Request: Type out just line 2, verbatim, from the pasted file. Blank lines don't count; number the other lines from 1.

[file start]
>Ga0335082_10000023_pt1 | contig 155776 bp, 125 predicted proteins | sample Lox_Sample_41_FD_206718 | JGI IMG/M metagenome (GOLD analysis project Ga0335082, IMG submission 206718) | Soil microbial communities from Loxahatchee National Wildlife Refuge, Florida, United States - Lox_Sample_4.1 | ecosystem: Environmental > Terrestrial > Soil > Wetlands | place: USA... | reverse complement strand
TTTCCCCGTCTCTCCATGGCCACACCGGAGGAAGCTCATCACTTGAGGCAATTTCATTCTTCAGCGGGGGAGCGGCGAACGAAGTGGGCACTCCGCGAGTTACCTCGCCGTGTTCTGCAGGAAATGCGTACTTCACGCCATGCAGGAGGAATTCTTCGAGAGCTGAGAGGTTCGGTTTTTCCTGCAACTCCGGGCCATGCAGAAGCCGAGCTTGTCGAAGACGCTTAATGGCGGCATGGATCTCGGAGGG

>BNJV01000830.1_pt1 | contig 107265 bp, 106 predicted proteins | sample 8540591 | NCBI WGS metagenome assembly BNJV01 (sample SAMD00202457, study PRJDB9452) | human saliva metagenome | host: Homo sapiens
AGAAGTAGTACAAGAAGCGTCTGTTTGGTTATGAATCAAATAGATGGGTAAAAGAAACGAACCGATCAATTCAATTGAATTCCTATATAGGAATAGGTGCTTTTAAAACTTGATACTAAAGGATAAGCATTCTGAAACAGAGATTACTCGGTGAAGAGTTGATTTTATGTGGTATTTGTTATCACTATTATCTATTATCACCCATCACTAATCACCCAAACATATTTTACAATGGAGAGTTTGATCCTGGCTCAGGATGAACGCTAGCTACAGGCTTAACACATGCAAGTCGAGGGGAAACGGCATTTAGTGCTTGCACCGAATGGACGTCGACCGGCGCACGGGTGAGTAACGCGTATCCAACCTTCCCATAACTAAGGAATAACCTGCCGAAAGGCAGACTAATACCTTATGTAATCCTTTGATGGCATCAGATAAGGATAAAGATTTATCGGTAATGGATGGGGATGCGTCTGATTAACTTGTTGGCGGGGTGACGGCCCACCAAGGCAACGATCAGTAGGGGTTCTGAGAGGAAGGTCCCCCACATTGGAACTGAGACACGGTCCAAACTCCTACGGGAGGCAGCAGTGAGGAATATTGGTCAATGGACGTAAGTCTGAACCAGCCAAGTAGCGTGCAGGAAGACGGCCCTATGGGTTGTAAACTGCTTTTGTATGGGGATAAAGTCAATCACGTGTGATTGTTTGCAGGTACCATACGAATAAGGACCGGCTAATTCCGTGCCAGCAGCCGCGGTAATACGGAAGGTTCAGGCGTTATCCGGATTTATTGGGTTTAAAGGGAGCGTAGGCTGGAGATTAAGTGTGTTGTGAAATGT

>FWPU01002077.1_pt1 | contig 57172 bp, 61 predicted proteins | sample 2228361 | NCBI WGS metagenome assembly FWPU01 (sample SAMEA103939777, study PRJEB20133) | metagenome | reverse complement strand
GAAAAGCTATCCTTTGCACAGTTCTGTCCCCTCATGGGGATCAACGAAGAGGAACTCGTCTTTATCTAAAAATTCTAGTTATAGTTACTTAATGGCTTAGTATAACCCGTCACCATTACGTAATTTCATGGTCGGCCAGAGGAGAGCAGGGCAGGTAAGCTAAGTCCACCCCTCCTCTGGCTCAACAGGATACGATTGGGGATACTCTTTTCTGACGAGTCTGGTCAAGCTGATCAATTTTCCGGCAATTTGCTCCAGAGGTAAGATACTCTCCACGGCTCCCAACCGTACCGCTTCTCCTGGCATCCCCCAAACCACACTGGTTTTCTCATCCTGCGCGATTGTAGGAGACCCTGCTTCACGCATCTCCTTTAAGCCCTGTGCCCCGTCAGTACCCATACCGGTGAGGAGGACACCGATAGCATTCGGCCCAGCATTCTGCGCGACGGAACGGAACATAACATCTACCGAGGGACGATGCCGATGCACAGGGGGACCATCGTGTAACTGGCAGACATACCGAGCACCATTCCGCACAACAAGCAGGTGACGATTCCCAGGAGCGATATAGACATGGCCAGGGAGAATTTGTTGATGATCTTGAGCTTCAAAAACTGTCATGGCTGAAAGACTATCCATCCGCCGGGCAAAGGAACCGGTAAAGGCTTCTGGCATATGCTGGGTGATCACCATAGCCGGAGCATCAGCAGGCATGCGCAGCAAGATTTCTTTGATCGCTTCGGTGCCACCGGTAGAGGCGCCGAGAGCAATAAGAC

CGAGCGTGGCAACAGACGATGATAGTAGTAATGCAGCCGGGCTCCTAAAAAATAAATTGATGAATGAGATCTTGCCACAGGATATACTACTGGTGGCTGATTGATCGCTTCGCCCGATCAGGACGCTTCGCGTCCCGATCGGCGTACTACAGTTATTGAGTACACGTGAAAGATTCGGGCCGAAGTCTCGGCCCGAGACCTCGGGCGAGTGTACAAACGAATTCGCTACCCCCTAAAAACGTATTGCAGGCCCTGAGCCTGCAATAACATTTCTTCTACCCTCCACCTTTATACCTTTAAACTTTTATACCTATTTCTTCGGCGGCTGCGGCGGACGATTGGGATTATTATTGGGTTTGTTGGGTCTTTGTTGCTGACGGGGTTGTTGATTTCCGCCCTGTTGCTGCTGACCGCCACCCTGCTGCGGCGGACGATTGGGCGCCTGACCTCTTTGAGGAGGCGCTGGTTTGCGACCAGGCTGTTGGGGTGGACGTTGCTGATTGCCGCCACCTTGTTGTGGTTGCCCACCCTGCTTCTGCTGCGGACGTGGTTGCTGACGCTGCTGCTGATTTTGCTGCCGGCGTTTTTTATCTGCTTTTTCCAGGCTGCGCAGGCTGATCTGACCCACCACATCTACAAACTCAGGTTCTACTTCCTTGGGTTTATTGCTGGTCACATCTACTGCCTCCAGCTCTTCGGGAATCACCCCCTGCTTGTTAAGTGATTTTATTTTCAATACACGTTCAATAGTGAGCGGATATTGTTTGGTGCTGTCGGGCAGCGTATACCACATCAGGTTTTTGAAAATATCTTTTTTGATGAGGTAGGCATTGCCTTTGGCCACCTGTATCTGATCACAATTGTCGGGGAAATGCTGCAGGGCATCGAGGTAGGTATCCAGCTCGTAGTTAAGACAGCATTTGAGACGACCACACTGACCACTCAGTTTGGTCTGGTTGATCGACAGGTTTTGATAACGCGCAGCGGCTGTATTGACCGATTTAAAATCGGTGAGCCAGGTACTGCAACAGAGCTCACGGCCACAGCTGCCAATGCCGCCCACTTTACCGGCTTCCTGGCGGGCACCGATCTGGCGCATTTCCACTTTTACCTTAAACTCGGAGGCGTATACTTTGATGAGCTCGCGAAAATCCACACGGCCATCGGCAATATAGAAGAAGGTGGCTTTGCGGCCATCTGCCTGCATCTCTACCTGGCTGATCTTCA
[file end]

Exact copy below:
TTTCCCCGTCTCTCCATGGCCACACCGGAGGAAGCTCATCACTTGAGGCAATTTCATTCTTCAGCGGGGGAGCGGCGAACGAAGTGGGCACTCCGCGAGTTACCTCGCCGTGTTCTGCAGGAAATGCGTACTTCACGCCATGCAGGAGGAATTCTTCGAGAGCTGAGAGGTTCGGTTTTTCCTGCAACTCCGGGCCATGCAGAAGCCGAGCTTGTCGAAGACGCTTAATGGCGGCATGGATCTCGGAGGG